Always injured? Super bendy and flexible? Maybe you’re Hypermobile. Find out how Physios can help.

Hypermobility is an issue we treat in our clinic daily. It can cause a number of issues including being easily injured, experiencing more musculoskeletal pain and in more severe cases affecting your nervous system. This blog will discuss how to tell if you are hypermobile and what a physiotherapist can do to help you prevent injuries, decrease pain and be at your fittest and strongest. But first let’s look at what hypermobility is and what causes it.


What is it?

Hypermobility is where a person’s ligaments and supporting structures are more flexible and bendy than normal. Ligaments and other supporting structures, such as joint capsules, are fibrous structures that surround our joints and keep them in place. These structures need to be strong and order to prevent us spraining our joints when we move them quickly and in large ranges. This occurs in many sports where we have to stretch and bend, as well as in everyday life.

For people who are hypermobile, their ligaments are not as stiff due to genetic factors such as problems in the gene for collagen (the same pesky protein that keeps our soft tissues strong and elastic, declining as we age and causing wrinkles!). The condition is often hereditary, so you can thank your mum or dad for this one. It is more common in women, affecting approximately 5% and approximately 1% of men. However, it is often under diagnosed as many people just think it’s normal to be extra flexible.


How can you tell if you’re hypermobile?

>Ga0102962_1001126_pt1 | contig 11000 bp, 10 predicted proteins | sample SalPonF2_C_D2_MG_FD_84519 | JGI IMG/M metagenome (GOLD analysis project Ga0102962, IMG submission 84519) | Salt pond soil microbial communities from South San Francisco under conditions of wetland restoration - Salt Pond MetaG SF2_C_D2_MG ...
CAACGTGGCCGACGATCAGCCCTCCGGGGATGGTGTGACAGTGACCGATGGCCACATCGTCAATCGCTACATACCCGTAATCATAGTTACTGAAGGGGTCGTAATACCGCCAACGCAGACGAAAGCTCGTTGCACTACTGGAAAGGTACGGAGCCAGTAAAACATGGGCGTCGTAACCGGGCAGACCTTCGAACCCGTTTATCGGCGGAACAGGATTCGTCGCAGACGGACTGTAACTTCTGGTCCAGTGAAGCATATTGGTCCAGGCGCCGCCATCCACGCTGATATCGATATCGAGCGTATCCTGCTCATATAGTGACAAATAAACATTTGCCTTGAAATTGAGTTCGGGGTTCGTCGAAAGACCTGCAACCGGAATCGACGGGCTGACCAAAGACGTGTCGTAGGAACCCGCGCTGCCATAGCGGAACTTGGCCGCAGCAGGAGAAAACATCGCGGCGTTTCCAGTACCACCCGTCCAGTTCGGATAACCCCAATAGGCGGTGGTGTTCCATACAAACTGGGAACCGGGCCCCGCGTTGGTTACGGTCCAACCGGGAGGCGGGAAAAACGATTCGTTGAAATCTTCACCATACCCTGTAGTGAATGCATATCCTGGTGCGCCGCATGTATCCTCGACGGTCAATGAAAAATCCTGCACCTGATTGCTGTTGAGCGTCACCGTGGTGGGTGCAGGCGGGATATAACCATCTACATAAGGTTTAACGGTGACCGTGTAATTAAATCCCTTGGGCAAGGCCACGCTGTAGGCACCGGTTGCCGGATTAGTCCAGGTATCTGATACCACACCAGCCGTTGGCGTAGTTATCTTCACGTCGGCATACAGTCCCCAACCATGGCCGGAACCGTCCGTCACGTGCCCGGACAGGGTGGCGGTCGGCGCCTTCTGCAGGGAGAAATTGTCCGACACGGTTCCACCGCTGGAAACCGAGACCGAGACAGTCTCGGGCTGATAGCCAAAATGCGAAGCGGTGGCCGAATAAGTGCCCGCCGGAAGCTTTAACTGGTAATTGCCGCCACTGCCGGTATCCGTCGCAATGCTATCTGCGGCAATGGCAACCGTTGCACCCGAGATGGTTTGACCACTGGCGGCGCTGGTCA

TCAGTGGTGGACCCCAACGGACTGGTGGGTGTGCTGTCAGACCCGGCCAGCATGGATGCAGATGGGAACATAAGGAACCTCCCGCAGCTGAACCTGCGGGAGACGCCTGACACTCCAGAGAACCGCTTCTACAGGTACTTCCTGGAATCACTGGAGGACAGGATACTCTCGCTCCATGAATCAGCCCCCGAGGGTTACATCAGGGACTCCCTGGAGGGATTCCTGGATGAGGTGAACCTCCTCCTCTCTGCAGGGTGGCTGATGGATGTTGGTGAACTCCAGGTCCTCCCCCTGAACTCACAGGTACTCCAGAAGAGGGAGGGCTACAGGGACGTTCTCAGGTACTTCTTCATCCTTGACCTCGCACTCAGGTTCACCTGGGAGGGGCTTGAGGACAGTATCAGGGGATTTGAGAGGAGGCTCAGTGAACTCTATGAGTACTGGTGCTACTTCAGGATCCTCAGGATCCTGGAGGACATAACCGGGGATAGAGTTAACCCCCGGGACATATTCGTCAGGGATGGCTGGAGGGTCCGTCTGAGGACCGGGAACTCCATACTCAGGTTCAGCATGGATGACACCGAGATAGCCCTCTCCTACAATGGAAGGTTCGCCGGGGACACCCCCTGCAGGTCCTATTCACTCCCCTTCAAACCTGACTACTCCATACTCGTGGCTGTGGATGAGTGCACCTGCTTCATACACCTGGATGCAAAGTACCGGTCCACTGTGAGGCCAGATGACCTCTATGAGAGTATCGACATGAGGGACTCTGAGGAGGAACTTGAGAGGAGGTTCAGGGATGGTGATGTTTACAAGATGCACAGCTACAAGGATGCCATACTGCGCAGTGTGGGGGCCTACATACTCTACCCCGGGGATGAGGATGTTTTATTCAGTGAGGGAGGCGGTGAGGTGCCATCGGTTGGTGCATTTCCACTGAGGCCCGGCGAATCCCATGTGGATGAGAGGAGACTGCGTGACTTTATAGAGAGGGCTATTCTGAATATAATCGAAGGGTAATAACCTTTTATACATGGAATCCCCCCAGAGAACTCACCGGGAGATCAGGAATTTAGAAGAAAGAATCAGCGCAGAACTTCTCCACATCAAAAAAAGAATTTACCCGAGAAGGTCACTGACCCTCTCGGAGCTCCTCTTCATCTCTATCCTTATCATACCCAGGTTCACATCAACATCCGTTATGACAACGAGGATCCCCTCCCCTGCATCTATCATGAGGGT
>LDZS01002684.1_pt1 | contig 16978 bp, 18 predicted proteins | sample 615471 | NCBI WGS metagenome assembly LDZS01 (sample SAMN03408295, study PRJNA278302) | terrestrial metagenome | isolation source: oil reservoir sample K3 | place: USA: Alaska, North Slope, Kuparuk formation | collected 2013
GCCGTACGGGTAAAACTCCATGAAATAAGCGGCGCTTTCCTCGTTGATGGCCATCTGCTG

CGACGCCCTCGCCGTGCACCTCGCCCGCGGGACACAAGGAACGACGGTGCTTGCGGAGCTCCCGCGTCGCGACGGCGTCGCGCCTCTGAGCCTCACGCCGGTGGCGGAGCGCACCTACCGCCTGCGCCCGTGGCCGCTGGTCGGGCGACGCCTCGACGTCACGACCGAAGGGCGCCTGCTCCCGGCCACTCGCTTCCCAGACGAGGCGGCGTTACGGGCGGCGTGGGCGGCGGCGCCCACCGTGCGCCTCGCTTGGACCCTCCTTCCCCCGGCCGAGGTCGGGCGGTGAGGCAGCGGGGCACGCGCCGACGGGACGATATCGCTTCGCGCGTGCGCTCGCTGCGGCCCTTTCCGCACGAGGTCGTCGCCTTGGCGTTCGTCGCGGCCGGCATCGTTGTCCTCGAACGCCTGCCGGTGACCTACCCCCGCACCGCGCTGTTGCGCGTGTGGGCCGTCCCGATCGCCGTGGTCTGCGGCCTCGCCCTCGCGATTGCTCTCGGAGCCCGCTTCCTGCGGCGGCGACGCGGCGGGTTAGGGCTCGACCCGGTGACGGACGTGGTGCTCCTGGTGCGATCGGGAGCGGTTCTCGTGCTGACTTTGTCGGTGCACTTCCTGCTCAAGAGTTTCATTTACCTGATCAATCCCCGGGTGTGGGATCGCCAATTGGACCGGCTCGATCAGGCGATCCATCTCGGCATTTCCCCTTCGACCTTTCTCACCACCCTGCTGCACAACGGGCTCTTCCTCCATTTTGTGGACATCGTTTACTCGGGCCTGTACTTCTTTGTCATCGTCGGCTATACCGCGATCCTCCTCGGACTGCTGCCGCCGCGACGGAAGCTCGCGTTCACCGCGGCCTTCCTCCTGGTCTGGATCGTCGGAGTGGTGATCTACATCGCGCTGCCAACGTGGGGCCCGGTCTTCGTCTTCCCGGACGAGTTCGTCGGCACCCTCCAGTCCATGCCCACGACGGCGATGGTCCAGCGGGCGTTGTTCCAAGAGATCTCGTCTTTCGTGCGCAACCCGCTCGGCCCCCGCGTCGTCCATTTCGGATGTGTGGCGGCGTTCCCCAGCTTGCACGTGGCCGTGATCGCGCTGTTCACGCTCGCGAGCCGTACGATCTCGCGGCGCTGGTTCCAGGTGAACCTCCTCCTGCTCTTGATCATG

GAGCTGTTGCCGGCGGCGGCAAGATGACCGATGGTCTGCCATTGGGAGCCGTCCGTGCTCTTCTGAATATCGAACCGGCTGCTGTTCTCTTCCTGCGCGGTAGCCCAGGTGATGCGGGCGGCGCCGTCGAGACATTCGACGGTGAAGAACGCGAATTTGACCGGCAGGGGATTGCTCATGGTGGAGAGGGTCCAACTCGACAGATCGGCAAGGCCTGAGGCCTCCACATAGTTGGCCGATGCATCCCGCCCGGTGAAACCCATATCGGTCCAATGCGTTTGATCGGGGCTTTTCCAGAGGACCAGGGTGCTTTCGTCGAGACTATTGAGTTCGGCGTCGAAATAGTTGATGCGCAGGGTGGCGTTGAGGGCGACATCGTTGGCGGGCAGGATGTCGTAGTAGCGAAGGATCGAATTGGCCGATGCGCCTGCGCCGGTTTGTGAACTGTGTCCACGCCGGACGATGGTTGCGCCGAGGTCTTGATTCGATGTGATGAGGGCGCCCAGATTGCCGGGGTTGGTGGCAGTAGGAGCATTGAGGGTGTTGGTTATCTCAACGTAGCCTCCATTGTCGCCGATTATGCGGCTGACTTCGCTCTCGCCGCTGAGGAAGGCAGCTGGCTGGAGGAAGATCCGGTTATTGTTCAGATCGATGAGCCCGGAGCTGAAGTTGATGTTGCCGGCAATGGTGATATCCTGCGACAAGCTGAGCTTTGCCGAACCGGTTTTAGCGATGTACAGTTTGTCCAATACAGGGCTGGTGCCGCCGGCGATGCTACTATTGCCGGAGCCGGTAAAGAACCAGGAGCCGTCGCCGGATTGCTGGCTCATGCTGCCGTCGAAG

The best way to find out is to come in and see one of our physio’s who can appropriately assess your joints. But if you are able to do some of these things then it may give you an indication that you are hypermobile.

  • Able to bend little finger back 90 deg
  • Able to put hands flat on the floor when bending forward
  • Able to bend your thumb back onto your wrist
  • Able to hyper extend your knees and elbows past 0 deg


What can hypermobility cause?

Hypermobility often causes a person to sprain joints very easily. If you have had multiple ankle or wrist sprains, or are able to dislocate or ‘pop out’ your joints such as your shoulders, knees, hips and fingers easily, this may be a sign of hypermobility. Having persistent back or neck pain can also be an indicator.


Hypermobility can also affect the nervous system. This is because it runs down either side of our spine, and if our spine is very flexible it can put pressure on the nerves causing them to become overactive. Nervous system signs include symptoms of the ‘fight or flight’ response such as: fatigue, low blood pressure, heart palpitations, dizziness/fainting, nausea, migraine/headache, IBS, allergies/rash, as well as depression and anxiety. As you can see these conditions are non-specific and could have a number of causes so it is best to consult your GP or physiotherapist if you suffer from any of these symptoms.


What can you do about it?

Just because your joints are a bit looser than normal, doesn’t mean this can’t be managed well by a physiotherapist. Muscles are the active structures that support our joints on top of the ligamentous support. And luckily, we are able to build up and strengthen our muscles to make up for the lack of support from ligaments. Your physiotherapist will assess your specific muscle weaknesses and give you exercises to perform at home or at the gym, to manage your joint pain and try to prevent further injuries. You can also join our Clinical Pilates program to do your exercises in the clinic under the watchful guidance of a physiotherapist so that we can make sure you are getting the most out of your exercises.

Chloe Burger, Physiotherapist



John Wilson